Five MUSC Faculty Awarded Seed Funding To Expand Global Health Research

Developing innovative ways to combat global disease is no simple task. The early stages of global research—data collection, technical support and travel— take time, money and dedicated personnel.  One of the important ways The Medical University of South Carolina (MUSC) Center for Global Health is supporting faculty is through the recent launch of a Pilot Grant Program, which provides seed funding for global health research projects.

This short-term funding plays a pivotal role in stimulating research in developing countries, enabling researchers to collect the preliminary data needed to demonstrate the feasibility of an idea and laying the groundwork to apply for larger grants from NIH and other outside external funders. After a competitive review process, five MUSC faculty members were awarded $20,000 each to pursue a wide array of global health research projects in Ethiopia, Mexico, Tanzania, Ghana and China.

Patty Coker-Bolt, PhD, OTR/L, assistant professor in the College of Health Professions, will be traveling to Addis Ababa, Ethiopia next spring to work with CURE Ethiopia Hospital to introduce a treatment for children with Cerebral Palsy (CP) called pediatric constraint induced movement therapy (P-CIMT). Coker-Bolt has extensive experience administering the therapy here in the U.S. and plans to adapt P-CIMT therapy to poor countries in the future. This research project will allow the team to train professionals in Ethiopia how to provide a proven and effective intervention for children with cerebral palsy using therapy strategies from an innovative program developed at MUSC in 2001.

“Many rehabilitation frameworks are laden with western values thus making their translation to developing countries difficult,” said Coker-Bolt. “This MUSC Center for Global Health grant will allow us to work with professionals at the CURE Hospital in Ethiopia to explore potential ways in which pediatric constraint therapy could work in a country with limited resources to ameliorate many of the effects of childhood hemiparesis.”

Conducting a study in Mexico this summer, Kenneth Cummings, PhD, MPH, professor in the Department of Psychiatry and Behavioral Sciences at MUSC and co-director of Tobacco Policy and Control at Hollings Cancer Center will be working with economists and public health experts to develop and validate the SimSmoke tobacco control policy model using existing data sources. While abroad, Cummings will ensure accurate use of SimSmoke to estimate the impact of tobacco policies so that these policies can be refined and strengthened to achieve their intended goals.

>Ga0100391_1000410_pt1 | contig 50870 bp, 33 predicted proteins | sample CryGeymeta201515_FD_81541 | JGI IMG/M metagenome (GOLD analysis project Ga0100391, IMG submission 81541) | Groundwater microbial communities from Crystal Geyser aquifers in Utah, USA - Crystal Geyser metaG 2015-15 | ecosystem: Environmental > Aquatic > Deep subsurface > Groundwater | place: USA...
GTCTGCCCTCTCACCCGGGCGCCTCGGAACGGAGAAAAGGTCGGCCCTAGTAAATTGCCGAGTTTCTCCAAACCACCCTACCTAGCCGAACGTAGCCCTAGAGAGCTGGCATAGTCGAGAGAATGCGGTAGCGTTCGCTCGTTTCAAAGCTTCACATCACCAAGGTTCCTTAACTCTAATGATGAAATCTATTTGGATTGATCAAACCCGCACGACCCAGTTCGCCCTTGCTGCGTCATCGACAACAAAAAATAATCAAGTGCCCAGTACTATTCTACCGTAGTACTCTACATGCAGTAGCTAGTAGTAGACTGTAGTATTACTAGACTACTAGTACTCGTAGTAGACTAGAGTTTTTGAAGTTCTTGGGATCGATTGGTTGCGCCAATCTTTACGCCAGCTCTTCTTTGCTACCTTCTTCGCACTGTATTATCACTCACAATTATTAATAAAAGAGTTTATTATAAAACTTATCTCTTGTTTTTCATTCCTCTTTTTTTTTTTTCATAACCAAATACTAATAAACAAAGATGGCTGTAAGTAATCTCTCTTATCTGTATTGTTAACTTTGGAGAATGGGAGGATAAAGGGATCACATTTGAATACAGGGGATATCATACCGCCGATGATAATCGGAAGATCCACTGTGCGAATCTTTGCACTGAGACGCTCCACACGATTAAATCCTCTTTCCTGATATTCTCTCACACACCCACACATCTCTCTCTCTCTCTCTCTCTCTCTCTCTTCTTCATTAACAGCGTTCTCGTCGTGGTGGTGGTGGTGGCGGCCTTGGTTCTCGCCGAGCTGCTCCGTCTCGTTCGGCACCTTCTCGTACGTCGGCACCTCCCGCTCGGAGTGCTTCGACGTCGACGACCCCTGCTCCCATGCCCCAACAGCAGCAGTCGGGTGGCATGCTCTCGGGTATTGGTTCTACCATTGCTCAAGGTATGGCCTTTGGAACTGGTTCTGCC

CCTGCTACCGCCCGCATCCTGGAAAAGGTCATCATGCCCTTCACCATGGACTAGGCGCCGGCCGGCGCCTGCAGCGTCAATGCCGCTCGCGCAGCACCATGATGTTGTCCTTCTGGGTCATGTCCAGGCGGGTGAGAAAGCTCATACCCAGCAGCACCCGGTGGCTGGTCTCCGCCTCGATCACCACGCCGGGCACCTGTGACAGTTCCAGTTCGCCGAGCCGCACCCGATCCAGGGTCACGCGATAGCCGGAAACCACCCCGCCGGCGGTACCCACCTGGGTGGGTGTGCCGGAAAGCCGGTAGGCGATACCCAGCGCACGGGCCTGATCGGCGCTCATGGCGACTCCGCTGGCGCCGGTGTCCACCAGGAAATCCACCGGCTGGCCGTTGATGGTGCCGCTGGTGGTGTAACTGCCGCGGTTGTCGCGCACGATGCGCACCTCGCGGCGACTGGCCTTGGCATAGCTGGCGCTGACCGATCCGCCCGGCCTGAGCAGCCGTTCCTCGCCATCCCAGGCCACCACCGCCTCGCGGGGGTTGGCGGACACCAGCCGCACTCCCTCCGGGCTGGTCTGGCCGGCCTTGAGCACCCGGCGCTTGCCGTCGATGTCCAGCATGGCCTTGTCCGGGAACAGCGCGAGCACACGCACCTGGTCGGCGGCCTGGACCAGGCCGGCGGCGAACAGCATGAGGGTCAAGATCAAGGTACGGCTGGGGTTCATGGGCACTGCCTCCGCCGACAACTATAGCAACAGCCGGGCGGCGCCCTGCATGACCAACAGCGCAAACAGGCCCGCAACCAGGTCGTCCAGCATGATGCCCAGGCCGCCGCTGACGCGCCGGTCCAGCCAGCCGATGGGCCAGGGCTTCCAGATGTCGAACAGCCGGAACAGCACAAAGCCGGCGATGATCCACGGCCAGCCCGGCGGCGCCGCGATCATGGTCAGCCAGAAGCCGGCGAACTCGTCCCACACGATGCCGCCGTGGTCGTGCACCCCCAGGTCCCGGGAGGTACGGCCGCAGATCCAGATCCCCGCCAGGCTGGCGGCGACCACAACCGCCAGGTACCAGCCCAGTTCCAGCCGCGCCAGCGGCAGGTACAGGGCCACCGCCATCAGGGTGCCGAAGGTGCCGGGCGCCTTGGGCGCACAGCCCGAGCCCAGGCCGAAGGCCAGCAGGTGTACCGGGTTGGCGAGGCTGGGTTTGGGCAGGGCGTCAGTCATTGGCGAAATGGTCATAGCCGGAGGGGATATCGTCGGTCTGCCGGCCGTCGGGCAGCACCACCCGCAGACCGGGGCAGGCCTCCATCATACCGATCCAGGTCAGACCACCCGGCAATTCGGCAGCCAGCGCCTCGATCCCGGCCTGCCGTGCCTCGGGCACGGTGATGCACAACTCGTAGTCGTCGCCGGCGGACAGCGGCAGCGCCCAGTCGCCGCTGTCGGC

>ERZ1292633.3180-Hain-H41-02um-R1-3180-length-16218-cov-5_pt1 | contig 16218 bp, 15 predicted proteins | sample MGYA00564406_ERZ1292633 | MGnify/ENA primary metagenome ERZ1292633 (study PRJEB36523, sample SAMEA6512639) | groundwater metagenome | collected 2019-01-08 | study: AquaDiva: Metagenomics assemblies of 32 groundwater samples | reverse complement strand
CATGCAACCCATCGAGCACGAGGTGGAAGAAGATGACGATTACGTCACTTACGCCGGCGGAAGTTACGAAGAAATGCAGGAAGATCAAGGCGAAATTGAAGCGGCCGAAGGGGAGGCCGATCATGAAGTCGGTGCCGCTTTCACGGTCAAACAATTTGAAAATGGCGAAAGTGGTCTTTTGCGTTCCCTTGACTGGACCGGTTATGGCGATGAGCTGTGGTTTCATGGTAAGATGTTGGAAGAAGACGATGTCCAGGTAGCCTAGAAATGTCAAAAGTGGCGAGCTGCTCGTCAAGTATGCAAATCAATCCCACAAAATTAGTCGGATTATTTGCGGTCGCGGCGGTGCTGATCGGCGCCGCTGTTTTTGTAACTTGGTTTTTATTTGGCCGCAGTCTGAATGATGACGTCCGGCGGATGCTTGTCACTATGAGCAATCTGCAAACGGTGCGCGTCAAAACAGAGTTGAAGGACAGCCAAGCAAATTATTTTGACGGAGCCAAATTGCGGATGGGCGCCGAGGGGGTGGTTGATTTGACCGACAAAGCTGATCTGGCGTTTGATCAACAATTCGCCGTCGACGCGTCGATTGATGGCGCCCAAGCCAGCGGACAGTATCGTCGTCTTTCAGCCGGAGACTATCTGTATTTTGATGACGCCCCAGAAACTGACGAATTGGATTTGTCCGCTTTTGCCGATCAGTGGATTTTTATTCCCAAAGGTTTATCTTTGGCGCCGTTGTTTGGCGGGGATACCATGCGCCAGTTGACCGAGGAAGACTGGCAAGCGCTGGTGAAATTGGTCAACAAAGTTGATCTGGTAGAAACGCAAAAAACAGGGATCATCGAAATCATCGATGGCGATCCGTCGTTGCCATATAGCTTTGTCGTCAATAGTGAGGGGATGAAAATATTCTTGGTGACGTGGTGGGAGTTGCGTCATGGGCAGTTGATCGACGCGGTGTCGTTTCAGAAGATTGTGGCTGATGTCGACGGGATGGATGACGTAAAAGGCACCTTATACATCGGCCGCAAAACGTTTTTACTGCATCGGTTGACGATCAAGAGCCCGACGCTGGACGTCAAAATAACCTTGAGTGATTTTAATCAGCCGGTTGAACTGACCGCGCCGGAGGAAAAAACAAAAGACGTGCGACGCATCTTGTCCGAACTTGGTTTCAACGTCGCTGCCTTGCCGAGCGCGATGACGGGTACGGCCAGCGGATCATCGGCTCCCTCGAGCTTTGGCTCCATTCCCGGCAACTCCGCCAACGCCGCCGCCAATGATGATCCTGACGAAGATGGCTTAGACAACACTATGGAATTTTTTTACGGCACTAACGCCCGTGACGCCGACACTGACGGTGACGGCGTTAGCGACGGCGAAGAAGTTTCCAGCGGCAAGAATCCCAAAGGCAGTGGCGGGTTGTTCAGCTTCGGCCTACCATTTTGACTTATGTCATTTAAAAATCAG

Cummings shared the importance of effective policies for reducing tobacco consumption. “Tobacco use is responsible for approximately five million deaths worldwide,” remarked Cummings. While cigarette consumption has been steadily falling in the U.S. and other high income countries, consumption has been steadily falling in many low and middle income countries.” 

In the East African country of Tanzania, David Ploth, MD, professor in the Department of Medicine at MUSC will be assessing the prevalence and uptake of referrals for chronic kidney disease (CKD), diabetes, hypertension, and HIV/AIDS infection.  In rural Tanzania, Ploth will examine the comorbidity of these conditions, with the hopes of informing government health centers on the absolute and relative demand for care of HIV/AIDS, diabetes, hypertension and CKD. “We hope to accomplish a large full-scale study that will allow statistical validity once feasibility is substantiated with the pilot project,” said Ploth.

Eve Spratt, MD, MSCR, professor in the Department of Pediatrics, will be arriving in Ghana this summer to test a protocol that would improve healthy brain development and school readiness through a sustainable nutrition and wellness child development program. During her visit to a Ghanaian village, Spratt will assess the impact of nutrition and health education on child development and physical health with help from her colleagues.

To develop new pharmaceuticals for the hospital-associated infection Pseudomona aeruginosa (Pa), Yong-Mei Zhang, PhD, assistant professor in the Department of Biochemistry and Molecular Biology at MUSC will target specific traits of this infection using high-throughput screening and in vitro and in vivo methods. While in China, Zhang will chemically modify a specific part of Pa in an effort to develop an agent to combat the infection.  

“Antibiotic resistance is one the greatest threats to human health,” explained Zhang. “The goal of this pilot project is to identify new lead compounds to treat drug-resistant infections by targeting bacterial virulence, an alternative strategy that does not select drug-resistant pathogens without killing bacterial cells. This research is a natural extension of our current mechanistic studies on the interactions between bacterial primary metabolism and virulence pathways.”